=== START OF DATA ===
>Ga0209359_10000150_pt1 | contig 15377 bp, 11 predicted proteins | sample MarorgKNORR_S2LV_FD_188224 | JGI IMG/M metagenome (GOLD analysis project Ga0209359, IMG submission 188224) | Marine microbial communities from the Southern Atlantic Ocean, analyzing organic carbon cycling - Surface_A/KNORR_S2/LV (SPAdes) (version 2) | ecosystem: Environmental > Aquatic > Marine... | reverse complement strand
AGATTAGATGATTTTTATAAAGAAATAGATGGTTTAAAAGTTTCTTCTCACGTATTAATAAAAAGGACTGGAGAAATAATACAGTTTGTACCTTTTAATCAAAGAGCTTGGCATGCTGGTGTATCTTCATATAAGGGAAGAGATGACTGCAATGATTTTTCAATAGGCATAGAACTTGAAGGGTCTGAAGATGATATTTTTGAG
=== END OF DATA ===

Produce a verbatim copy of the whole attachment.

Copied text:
>Ga0209359_10000150_pt1 | contig 15377 bp, 11 predicted proteins | sample MarorgKNORR_S2LV_FD_188224 | JGI IMG/M metagenome (GOLD analysis project Ga0209359, IMG submission 188224) | Marine microbial communities from the Southern Atlantic Ocean, analyzing organic carbon cycling - Surface_A/KNORR_S2/LV (SPAdes) (version 2) | ecosystem: Environmental > Aquatic > Marine... | reverse complement strand
AGATTAGATGATTTTTATAAAGAAATAGATGGTTTAAAAGTTTCTTCTCACGTATTAATAAAAAGGACTGGAGAAATAATACAGTTTGTACCTTTTAATCAAAGAGCTTGGCATGCTGGTGTATCTTCATATAAGGGAAGAGATGACTGCAATGATTTTTCAATAGGCATAGAACTTGAAGGGTCTGAAGATGATATTTTTGAG